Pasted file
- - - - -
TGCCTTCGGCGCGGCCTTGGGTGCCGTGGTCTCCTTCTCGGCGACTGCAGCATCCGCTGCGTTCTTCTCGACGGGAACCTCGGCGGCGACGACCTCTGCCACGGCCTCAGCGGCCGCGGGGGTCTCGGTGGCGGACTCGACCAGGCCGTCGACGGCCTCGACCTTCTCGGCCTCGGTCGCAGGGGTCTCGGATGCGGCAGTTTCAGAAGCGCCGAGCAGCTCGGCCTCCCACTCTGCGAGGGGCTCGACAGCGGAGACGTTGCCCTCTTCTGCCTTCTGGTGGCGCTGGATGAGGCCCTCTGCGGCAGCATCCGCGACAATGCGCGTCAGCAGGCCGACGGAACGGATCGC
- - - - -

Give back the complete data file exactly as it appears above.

TGCCTTCGGCGCGGCCTTGGGTGCCGTGGTCTCCTTCTCGGCGACTGCAGCATCCGCTGCGTTCTTCTCGACGGGAACCTCGGCGGCGACGACCTCTGCCACGGCCTCAGCGGCCGCGGGGGTCTCGGTGGCGGACTCGACCAGGCCGTCGACGGCCTCGACCTTCTCGGCCTCGGTCGCAGGGGTCTCGGATGCGGCAGTTTCAGAAGCGCCGAGCAGCTCGGCCTCCCACTCTGCGAGGGGCTCGACAGCGGAGACGTTGCCCTCTTCTGCCTTCTGGTGGCGCTGGATGAGGCCCTCTGCGGCAGCATCCGCGACAATGCGCGTCAGCAGGCCGACGGAACGGATCGC